The other area where young people are often completely justified in their "That's not fair!" response is when the rules haven't been adjusted as they have gotten older. One of the most important things for parents to remember about rules (if you want them to be effective) is that they must be age-appropriate and they must change over time. The rules a parent establishes around parties for their 15 year-old must change - try to keep the same ones all the way through until 18 and you are going to have lots of trouble! I'm not saying you let them do what they want when they turn 16, but I would suggest sitting down with your teen regularly (at least once every six months) and having a discussion about their behaviour in this area. If they've been doing the right thing, reward them and adapt the rules accordingly - do that and it's going to make everyone's life just a little easier.

As regular readers would know I've been conducting a survey at some of the schools I visit across the country, asking Year 10s and 11s to answer a brief questionnaire which covers a number of issues, one of them being around breaking rules and what students believe are appropriate punishments. I'll be putting together a couple of blog entries in the next couple of weeks highlighting some of the findings of the survey but in the meantime I thought I'd include a few of the answers students provided when they were asked the following question - "If you broke a rule your parent had set around parties and alcohol, what do you think an appropriate punishment would be?"
  • "Grounding with no electronics beside computer use for homework" (Year 10, female)
  • "Take things off me, phone, PlayStation, also grounded and not allowed to play sport or go out but especially not go out with friends anywhere" (Year 11, male)
  • "Taking away my privileges so I could appreciate them more and respect the terms and conditions of those privileges" (Year 11, female)
  • "Not being allowed to go to similar events for a few months, depending on the severity of the breaking of the rule" (Year 11, male)
  • "Grounded for at least 2 weeks. No phone, no money" (Year 10, female)
  • "Tighter requirements before going out so that parents can ensure the party is safe" (Year 10, male)
  • "Not allow me to go to parties, or the parties with certain friends that influenced me" (Year 11, female)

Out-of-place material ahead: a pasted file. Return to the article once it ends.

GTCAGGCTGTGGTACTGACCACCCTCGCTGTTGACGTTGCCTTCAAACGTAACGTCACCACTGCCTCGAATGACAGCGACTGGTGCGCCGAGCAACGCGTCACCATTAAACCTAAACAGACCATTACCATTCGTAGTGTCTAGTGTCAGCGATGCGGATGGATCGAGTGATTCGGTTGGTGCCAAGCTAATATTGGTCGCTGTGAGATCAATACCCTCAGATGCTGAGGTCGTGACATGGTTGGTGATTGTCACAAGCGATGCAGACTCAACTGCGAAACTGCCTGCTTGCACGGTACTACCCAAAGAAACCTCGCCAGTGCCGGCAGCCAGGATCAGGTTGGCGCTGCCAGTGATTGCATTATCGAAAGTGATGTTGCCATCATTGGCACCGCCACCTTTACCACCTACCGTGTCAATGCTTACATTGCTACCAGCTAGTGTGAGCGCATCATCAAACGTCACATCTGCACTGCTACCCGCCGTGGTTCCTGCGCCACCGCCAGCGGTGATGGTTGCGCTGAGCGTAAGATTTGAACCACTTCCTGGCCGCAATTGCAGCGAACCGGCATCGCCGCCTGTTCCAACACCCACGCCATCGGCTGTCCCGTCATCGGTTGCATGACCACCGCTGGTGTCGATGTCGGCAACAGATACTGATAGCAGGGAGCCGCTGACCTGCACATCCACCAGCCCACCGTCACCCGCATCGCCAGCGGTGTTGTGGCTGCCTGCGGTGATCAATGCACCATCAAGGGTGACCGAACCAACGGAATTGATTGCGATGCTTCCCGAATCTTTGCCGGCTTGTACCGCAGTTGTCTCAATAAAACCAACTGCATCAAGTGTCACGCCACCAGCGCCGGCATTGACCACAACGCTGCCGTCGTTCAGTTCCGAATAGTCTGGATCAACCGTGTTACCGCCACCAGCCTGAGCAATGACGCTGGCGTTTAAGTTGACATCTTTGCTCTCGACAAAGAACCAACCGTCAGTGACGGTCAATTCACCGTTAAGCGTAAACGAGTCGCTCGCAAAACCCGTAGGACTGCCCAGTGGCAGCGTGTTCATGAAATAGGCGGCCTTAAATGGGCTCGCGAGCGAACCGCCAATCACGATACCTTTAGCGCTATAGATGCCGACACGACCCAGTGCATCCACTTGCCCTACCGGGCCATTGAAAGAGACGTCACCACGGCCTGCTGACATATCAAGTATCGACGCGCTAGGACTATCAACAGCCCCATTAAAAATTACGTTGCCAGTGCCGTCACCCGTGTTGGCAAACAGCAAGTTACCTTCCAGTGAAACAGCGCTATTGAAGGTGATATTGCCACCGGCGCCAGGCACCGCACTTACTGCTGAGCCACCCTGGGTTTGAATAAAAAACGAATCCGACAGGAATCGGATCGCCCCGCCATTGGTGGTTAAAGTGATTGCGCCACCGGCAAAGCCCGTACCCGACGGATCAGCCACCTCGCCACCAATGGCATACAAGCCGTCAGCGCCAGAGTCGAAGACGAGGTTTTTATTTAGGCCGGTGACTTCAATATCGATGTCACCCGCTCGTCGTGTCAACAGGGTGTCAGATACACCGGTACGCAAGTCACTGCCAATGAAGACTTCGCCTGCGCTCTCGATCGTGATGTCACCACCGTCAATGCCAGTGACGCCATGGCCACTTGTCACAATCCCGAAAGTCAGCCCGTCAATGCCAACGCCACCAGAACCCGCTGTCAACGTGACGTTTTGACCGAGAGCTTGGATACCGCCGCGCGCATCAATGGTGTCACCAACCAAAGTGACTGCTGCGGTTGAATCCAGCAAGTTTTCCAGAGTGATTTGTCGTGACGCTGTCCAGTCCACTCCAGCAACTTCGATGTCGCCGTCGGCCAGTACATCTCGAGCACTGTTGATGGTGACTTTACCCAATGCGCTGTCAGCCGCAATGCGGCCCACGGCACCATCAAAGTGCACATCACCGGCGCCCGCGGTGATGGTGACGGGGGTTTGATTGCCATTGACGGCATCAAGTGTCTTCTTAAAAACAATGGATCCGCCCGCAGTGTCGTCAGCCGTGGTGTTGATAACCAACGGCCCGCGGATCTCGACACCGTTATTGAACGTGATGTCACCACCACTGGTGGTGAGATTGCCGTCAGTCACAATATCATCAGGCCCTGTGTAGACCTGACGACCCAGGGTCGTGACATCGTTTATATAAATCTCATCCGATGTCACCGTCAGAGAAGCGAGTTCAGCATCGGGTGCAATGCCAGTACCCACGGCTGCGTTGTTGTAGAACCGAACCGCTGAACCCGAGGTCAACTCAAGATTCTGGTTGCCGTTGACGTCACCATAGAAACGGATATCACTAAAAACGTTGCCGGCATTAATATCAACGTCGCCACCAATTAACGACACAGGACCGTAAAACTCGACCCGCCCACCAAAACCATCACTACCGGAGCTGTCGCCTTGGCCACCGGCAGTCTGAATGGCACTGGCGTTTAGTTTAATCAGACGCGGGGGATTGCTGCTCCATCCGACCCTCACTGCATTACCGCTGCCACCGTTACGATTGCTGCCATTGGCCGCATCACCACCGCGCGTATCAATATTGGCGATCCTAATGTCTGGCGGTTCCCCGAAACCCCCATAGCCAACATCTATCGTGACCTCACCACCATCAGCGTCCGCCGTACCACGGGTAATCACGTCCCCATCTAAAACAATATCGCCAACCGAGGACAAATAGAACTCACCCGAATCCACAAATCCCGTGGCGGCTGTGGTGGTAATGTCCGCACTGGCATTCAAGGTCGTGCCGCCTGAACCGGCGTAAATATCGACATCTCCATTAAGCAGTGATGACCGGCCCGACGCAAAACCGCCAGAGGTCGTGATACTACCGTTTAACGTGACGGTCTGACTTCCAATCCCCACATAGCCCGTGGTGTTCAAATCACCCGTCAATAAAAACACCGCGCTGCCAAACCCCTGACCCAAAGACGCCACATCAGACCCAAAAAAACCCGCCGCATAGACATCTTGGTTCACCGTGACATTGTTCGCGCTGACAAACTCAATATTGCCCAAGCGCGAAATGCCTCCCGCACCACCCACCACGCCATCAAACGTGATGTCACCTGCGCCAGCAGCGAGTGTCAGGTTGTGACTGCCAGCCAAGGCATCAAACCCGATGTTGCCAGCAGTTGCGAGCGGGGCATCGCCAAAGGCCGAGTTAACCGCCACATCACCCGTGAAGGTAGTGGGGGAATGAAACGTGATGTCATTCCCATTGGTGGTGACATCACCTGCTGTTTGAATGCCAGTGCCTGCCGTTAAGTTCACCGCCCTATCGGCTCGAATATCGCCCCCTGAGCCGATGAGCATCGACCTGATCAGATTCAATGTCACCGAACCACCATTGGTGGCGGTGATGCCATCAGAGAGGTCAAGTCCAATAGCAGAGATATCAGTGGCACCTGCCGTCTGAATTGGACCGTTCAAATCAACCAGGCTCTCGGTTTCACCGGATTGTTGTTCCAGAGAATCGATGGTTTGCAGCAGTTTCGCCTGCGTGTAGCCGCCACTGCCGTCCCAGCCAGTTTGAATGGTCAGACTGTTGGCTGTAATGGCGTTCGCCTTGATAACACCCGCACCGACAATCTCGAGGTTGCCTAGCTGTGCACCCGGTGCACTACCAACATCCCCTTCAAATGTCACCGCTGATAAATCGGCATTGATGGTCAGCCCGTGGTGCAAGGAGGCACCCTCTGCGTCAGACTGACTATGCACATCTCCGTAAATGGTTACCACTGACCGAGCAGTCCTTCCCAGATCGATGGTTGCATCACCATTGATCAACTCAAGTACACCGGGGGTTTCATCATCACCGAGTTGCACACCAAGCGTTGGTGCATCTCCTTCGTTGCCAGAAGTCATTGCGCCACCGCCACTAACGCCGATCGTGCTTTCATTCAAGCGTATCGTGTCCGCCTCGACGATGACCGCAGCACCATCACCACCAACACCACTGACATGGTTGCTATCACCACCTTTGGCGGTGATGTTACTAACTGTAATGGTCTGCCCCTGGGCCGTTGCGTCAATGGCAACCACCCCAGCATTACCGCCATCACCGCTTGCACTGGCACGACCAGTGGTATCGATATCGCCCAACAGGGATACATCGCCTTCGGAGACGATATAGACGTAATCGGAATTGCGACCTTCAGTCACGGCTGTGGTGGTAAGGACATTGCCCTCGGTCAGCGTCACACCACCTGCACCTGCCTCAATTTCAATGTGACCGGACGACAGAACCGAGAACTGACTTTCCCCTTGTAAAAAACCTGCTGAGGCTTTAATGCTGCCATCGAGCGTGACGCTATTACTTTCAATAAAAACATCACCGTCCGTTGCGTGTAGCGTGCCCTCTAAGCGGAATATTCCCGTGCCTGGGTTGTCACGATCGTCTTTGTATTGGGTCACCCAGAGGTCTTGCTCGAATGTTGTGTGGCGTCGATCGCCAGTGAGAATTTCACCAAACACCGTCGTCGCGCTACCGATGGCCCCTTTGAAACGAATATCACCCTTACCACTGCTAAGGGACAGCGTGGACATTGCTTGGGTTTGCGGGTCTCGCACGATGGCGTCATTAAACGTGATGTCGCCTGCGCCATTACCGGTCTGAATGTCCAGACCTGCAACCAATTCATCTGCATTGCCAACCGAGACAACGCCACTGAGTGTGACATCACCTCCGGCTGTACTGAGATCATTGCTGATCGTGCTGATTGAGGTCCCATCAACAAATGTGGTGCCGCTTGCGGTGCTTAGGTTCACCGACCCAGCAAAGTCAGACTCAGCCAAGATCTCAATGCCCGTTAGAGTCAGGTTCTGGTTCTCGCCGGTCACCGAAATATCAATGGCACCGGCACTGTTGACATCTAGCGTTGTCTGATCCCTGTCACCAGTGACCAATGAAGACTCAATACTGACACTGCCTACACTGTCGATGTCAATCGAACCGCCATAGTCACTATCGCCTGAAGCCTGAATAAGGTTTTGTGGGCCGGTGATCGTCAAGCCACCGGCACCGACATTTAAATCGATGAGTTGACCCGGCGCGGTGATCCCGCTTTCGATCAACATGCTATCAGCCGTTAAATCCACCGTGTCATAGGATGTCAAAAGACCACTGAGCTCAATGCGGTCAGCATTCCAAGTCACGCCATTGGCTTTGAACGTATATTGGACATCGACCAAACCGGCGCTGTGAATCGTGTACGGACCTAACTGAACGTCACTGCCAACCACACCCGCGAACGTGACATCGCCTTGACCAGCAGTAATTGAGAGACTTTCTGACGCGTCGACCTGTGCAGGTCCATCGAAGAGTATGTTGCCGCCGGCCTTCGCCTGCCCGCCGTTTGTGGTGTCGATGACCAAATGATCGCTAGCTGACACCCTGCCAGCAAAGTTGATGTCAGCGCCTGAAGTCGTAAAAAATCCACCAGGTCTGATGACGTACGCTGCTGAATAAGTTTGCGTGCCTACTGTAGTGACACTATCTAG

In the last few schools I've conducted this survey I added an extra question straight after this one. It's all well and good asking what an "appropriate" punishment would be, but did they think that what they suggested was actually "fair"? Although this is included as a 'Yes'/'No' question, many of the students who have answered it have added a sentence or two usually stating that the punishment very much depended on the 'crime'. What was this rule that they had broken? One Year 11 girl also added "It so depends on whether I knew about the rule and fully understood it." Once again, that innate sense of fairness - if they are given rules and boundaries and it's made quite clear what will happen if they break those rules, they're not going to necessarily like what happens next but they're certainly less likely to turn around and say that it's not fair!

Saturday, 2 July 2016

Parenting Party and Gathering Rule Number 3: Find out as much as you can about the event and don't just rely on your child for the info!

When your child's school makes the decision to take students on an excursion, the number of hoops those teachers have to jump through to ensure each and everyone of those young people is as safe as possible is quite unbelievable. How are they going to get there? What will the student-adult ratio be? What transport company is going to be used to get them there and do they have the correct accreditation? The list goes on and on and you know what, as parents, you wouldn't expect anything less ... the school has a responsibility to keep your child safe while they are in its care and it doesn't matter whether they're going to a museum or wildlife park, it takes a lot of effort to ensure safety.